Q&A: Prescription for rural health in Wales

We asked two leading doctors in Wales about the challenges for the medical profession in rural areas.

Image copyright RCGP
Image caption Dr Paul Myers wants to see telemedicine become easier to use

Dr Paul Myers, chairman of the Royal College of General Practitioners in Wales is a GP near Wrexham. More investment is needed in general practice and we hope that recent funding commitments, including a £10m primary care fund, will start to address some of the issues faced by general practice in Wales.

We need to work collaboratively to find ways to retain our GPs in rural parts of Wales and also to attract new talent to these areas and actively promote the quality of life on offer.

People want more services delivered closer to home and GPs are a key element to help deliver this. We also need to look at innovative ways of working, increasing the use and ease of telemedicine and expanding the practice family to include more practice nurses and pharmacists.

Moving forward, we need to help people self-manage simpler conditions and agree management plans for more complex conditions.

We need to establish mutual support in communities for caring, thereby giving GPs and staff more time to deal with those who need their specific professional skills.

Dr Alan Rees is the vice-president of the Royal College of Physicians and a consultant physician with specialist interests including diabetes. We represent doctors working across 30 different medical specialties across Wales, mostly in hospitals.

Last year, we published Rising To The Challenge in which we called for investment in rural and remote hospitals to improve patient care. We also made it clear that politicians and health boards must listen to patients and clinicians and allow them to lead change.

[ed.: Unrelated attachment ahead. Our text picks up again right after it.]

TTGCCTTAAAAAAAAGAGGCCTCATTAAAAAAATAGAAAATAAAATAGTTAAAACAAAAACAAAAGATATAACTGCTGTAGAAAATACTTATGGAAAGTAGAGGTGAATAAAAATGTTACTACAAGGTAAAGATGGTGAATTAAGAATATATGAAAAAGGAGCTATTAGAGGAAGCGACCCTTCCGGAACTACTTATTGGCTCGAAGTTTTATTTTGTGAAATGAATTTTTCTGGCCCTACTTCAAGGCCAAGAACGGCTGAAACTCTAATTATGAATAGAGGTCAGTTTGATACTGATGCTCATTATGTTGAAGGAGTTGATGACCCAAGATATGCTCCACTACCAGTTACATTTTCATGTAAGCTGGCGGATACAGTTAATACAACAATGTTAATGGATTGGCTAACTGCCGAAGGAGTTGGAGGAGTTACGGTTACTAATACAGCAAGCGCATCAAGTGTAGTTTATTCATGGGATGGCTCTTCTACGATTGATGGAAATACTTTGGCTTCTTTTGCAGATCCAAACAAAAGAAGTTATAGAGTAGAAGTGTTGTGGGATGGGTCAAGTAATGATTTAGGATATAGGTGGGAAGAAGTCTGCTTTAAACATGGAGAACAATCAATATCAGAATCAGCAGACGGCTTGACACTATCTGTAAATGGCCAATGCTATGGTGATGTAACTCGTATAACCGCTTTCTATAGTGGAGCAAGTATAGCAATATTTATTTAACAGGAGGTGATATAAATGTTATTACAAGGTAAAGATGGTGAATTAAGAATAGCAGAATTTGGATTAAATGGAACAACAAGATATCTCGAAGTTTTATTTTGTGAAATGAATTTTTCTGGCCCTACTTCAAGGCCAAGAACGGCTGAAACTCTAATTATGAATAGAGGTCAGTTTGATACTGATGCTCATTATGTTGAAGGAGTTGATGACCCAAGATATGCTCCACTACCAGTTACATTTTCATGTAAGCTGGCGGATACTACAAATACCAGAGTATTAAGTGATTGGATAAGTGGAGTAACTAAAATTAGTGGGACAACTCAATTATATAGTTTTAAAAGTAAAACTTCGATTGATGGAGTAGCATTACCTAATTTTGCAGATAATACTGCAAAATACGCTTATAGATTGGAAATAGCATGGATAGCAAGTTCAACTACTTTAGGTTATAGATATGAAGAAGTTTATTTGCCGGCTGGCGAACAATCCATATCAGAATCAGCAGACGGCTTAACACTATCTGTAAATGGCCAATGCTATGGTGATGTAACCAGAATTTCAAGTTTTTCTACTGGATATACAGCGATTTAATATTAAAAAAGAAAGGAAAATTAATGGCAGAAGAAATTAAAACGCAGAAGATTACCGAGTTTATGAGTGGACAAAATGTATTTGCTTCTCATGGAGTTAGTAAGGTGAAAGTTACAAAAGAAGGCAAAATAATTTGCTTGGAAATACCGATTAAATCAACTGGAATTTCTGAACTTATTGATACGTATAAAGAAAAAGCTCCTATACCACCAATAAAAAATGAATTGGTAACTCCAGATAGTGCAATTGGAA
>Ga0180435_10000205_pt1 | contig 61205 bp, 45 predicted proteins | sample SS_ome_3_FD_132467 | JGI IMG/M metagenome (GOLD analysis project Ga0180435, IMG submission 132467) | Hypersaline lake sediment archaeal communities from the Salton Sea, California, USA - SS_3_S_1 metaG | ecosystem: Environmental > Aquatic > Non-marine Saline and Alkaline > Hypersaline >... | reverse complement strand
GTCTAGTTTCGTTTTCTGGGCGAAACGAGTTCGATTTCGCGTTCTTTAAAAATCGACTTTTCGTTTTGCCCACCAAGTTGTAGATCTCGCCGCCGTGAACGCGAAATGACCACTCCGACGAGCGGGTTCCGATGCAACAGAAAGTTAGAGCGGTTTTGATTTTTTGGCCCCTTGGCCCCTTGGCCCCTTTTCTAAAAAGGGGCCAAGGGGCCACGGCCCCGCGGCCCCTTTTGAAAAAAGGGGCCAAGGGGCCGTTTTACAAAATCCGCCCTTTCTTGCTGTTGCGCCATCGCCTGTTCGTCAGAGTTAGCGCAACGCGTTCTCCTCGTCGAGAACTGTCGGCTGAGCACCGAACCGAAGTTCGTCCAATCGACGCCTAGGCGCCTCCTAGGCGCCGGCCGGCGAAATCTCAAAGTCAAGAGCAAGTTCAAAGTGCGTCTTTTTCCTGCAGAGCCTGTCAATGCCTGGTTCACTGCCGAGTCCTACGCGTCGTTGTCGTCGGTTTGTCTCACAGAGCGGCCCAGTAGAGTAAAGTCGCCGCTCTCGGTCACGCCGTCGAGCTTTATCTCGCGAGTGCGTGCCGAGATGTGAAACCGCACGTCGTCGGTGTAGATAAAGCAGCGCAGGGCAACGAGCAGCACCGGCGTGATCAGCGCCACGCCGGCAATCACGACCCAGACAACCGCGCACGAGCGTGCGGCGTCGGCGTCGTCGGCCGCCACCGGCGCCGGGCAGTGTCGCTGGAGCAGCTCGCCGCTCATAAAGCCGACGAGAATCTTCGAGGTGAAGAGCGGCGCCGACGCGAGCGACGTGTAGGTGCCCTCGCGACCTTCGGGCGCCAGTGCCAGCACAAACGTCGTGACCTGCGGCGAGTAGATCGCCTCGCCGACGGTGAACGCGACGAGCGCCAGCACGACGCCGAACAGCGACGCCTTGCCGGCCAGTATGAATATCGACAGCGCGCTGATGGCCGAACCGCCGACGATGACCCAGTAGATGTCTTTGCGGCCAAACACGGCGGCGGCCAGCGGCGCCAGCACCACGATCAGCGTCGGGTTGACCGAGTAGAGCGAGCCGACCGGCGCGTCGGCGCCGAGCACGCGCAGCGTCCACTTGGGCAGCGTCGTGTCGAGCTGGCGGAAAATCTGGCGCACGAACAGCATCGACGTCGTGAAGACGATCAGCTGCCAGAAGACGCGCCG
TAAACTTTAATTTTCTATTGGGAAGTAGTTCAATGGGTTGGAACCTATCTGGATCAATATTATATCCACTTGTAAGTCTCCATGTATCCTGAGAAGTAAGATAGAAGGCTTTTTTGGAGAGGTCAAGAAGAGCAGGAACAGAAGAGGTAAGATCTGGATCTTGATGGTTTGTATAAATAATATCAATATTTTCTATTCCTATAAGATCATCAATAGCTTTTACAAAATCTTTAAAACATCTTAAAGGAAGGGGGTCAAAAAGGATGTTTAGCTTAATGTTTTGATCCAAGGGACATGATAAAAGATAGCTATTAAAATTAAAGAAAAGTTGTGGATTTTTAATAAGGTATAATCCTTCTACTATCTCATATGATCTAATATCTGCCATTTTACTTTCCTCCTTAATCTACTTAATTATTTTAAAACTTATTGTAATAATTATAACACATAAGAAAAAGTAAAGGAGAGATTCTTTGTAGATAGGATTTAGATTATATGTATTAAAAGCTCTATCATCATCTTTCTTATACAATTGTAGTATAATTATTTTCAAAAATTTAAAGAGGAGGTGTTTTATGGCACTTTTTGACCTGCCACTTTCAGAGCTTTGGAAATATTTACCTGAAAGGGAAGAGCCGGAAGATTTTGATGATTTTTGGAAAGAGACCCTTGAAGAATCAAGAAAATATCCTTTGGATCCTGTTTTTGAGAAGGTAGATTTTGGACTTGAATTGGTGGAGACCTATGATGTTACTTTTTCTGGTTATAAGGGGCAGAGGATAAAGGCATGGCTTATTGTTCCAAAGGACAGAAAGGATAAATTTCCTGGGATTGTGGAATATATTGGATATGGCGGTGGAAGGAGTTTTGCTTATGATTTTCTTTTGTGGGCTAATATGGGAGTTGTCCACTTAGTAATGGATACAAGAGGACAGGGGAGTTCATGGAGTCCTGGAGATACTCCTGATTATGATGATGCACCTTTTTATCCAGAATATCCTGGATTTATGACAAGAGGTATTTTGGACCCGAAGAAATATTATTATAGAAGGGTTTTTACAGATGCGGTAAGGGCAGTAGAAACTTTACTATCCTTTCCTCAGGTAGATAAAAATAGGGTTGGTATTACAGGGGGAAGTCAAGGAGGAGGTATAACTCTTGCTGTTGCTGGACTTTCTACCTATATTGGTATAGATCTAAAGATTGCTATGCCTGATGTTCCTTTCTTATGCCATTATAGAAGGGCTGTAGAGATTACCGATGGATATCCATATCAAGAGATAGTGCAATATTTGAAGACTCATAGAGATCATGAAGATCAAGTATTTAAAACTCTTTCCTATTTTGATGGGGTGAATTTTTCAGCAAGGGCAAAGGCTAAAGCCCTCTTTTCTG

Without clinical leadership and genuine patient involvement, nothing will change in the long term.

One thing we know is that we need to look at the catchment area of a hospital when redesigning services and take into account issues such as geography, tourism, transport, population need and access to social care and rehabilitation.

Every hospital is different and clinicians must be encouraged and supported to come up with innovative solutions for their local area.

Dr Myers: Wales has the third lowest coverage of GPs per 10,000 population in the UK, we also have the second oldest GP workforce. The number of people aged 65 and over is projected to increase and this will have an impact on the number of long term conditions that GPs treat.

The number of patients reporting that it was "fairly difficult" or "very difficult" to obtain a convenient GP appointment in Wales has also risen - we need to see an increase in the number of training places in Wales by around 50 to replace GPs who are leaving as well as incentives to recruit and retain GPs.

The status quo is unsustainable; we estimate we will need up to 100 additional GPs per year over the next five years.

Image copyright RCP
Image caption Dr Alan Rees says there are particular recruitment challenges in north and west Wales

Dr Rees: It is a huge problem for us. We are struggling to fill posts in hospitals right across the UK; the workload is extremely heavy and there are far too many rota gaps.

Worse still, many junior doctors currently feel isolated working in rural hospitals. The Welsh government needs to show leadership and focus on addressing recruitment challenges, particularly in north and west Wales.